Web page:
Lior Ron—who co-founded Otto Trucking LLC with his controversial business partner, Anthony Levandowski—will return to Uber Technologies Inc. to run the startup’s trucking business, called Uber Freight, the company said Tuesday.

Both Ron and Levandowski had worked at Alphabet before founding Otto Trucking and joining Uber. In 2017, Alphabet accused Levandowski of downloading more than 10,000 corporate files and using them to help Uber build self-driving car technology. Uber fired Levandowski in May of last year, and settled the trade secrets case with Alphabet Inc. in February for $245 million. In March, Ron left the company.

Now, Ron is returning to Uber following a months-long, behind-the-scenes negotiation to rework the terms of Uber’s deal to acquire Otto Trucking, announced almost exactly two years ago.

The new terms clear the way for Uber to better compete with more established players in the trucking industry, dispatching truck drivers for their next cross-country delivery. Inside the company, Uber Freight is considered one of the company’s most promising growth opportunities, overshadowed only by its fast-growing food delivery effort. Today, Uber Freight service reaches every state in the continental U.S.

“We started Uber Freight with a mission to support the many men and women across the country who work incredibly hard to keep the economy running,” Ron said in a statement. Ron will report directly to Uber chief executive officer Dara Khosrowshahi.

As part of the reworked Otto Trucking agreement, Uber will give Otto Trucking shareholders an equity stake in Uber Freight as a standalone business, the company said. Uber owns a majority of that business, but the company declined to provide its exact ownership stake.

Under the original deal terms, Otto Trucking shareholders would have had the right to take a cut of the profits Uber generated from its trucking business, while retaining some of Otto Trucking’s intellectual property. The earlier agreement also made it difficult for Uber to make strategic acquisitions related to its logistics business, the company said. And if Uber Freight were to become wildly profitable, Uber would have had to shell out billions of dollars to Otto Trucking’s employees.

Levandowski, who was fired from Uber in May 2017 after he invoked his Fifth Amendment right not to testify in Alphabet’s lawsuit, is selling his new Uber Freight shares to a venture capital firm and other shareholders, Uber said. The company won’t say which venture capital firm, nor will it say what value the deal assigns to Uber Freight’s business. Levandowski did not immediately return email request for comment.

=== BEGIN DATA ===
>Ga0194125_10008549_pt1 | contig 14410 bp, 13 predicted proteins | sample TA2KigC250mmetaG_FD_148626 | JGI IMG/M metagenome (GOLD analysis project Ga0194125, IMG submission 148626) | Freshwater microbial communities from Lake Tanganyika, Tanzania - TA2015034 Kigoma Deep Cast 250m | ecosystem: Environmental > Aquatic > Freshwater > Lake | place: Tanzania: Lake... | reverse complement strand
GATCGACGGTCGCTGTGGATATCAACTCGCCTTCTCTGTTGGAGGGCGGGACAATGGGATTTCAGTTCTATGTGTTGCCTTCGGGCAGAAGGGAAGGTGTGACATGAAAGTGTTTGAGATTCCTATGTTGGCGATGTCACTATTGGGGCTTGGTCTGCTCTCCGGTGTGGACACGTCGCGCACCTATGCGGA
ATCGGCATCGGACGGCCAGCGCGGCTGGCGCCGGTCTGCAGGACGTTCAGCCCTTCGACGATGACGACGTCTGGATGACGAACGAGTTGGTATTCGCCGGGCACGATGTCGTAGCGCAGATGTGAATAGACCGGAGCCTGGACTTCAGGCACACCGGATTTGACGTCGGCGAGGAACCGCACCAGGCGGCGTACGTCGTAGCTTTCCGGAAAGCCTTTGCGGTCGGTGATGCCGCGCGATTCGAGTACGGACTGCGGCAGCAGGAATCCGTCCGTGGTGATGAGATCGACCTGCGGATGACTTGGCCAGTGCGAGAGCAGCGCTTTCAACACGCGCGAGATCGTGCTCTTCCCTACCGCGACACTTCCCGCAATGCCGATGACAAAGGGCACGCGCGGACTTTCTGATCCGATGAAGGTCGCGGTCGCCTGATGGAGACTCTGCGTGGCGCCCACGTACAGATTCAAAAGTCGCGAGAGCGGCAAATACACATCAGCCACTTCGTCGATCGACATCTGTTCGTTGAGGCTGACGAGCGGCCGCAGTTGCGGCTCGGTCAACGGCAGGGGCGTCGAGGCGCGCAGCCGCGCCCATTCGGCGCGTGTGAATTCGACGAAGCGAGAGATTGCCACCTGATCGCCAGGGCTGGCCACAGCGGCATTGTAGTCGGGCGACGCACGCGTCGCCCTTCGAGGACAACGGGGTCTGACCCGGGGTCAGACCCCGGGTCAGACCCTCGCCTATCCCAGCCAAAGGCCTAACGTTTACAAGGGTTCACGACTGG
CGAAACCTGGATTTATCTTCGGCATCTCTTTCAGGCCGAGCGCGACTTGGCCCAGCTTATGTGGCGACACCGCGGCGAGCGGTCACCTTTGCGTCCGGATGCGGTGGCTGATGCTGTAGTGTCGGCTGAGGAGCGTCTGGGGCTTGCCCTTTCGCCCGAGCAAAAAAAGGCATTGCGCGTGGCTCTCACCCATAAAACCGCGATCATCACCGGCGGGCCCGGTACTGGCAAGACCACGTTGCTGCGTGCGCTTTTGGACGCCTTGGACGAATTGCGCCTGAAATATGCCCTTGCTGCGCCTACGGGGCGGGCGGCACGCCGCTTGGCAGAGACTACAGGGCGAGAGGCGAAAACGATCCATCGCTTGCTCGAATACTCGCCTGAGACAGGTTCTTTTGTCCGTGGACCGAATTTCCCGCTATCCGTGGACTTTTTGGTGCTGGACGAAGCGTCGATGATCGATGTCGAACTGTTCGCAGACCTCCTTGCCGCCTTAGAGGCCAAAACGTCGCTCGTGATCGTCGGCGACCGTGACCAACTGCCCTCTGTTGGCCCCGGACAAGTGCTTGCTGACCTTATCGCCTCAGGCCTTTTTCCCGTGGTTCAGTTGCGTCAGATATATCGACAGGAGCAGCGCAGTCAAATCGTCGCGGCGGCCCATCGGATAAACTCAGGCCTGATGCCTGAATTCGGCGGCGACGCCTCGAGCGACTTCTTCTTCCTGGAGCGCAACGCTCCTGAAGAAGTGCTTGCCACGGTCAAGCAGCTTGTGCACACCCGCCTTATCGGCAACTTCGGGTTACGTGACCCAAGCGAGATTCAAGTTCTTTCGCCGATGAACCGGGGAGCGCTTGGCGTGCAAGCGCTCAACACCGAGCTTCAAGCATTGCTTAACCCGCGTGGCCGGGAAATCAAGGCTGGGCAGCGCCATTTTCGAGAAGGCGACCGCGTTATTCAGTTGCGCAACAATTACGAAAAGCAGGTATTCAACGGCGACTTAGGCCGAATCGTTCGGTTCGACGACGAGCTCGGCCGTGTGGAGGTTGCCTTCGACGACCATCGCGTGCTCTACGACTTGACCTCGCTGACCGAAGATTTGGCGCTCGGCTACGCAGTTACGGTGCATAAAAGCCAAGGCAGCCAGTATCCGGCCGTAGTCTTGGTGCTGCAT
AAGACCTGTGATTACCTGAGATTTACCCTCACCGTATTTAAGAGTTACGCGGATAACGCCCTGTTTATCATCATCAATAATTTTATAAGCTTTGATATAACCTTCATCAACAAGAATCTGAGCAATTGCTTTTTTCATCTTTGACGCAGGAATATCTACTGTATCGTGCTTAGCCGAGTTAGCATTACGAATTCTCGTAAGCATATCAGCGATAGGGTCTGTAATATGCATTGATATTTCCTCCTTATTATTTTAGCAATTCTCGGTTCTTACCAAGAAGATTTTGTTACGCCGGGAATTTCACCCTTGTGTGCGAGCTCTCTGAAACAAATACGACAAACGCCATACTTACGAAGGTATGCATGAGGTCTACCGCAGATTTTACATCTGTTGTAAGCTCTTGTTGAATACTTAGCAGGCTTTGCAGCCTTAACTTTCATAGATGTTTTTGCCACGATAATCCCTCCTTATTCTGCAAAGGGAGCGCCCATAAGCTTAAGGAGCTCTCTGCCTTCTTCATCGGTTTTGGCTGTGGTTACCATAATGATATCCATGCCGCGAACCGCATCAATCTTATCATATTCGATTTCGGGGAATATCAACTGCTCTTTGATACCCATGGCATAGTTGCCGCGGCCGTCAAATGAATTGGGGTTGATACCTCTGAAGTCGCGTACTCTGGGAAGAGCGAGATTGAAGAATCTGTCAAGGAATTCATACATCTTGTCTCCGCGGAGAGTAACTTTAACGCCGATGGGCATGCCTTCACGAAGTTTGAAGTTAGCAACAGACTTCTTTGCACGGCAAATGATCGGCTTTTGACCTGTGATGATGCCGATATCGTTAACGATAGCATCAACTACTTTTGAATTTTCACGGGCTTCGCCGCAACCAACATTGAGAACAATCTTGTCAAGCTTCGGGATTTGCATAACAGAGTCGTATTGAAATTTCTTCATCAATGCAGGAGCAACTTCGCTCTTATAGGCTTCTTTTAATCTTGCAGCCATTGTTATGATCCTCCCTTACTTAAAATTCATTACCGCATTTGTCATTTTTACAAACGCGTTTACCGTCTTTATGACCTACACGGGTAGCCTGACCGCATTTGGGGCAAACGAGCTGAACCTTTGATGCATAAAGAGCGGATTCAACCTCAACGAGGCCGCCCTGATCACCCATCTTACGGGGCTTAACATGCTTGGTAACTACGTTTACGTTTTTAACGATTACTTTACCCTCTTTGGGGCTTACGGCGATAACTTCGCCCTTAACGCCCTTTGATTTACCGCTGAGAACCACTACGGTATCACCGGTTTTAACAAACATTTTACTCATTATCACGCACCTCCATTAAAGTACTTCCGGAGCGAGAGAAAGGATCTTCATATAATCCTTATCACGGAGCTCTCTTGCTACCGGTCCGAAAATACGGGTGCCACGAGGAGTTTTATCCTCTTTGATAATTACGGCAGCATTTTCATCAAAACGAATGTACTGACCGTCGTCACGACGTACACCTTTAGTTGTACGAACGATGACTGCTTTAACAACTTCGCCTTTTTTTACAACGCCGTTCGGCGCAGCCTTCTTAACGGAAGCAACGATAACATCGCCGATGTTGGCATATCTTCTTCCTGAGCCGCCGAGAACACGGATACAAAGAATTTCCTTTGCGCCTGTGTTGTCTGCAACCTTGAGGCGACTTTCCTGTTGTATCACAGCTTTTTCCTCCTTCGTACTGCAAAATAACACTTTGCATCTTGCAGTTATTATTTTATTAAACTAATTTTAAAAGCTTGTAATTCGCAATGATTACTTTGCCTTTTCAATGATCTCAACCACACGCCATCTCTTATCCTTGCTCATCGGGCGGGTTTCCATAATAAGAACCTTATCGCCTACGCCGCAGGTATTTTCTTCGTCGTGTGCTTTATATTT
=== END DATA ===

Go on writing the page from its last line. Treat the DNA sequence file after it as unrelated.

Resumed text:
Ron didn’t work for Waymo, Alphabet’s self-driving car unit, during his time at the search giant, insulating him from some of the more pointed allegations in Alphabet’s trade secrets case. Ron testified in court about times when Levandowski asked him to delete his messages, defending his co-founder as merely a paranoid engineer.

In one text exchange with Levandowksi leading up to the sale to Uber, Ron told Levandowski that they needed “hard terms” with Uber’s then-chief executive officer Travis Kalanick. Levandowksi replied, “Or else we destroy him.”

They succeeded in getting the terms. In August 2016, Uber announced a $680 million stock deal to acquire two companies controlled by Levandowski and Ron—Ottomotto LLC, a self-driving company, and Otto Trucking. The deal was meant to catapult Uber ahead of Waymo in building a fleet of self-driving cars, while allowing the Otto team to continue developing self-driving trucks. Two years later, the Otto Trucking deal had never technically closed, Uber now says.

Today, Uber’s self-driving car testing is on hold following a fatal collision in Tempe, Arizona, and the company has begun to take steps to return to the road. Last week, Uber disbanded its self-driving trucking effort to focus on self-driving cars.

For more than a year, Uber Freight’s focus has been on human-driven trucks, not autonomous ones. Uber has a mobile application that allows truck drivers to schedule their next delivery as if they were accepting a ride on the Uber app.

“Over the past year, Uber Freight has become one of our fastest-growing and most promising businesses. To further enable Freight’s growth, we are setting it up to operate as an independent business unit within Uber, and more than doubling our investment going forward,” Uber said in a statement, declining to say how much it plans to invest in Freight in absolute terms. “Lior Ron, who helped lay the groundwork for the strong momentum we’re seeing today, will rejoin Uber to lead the team.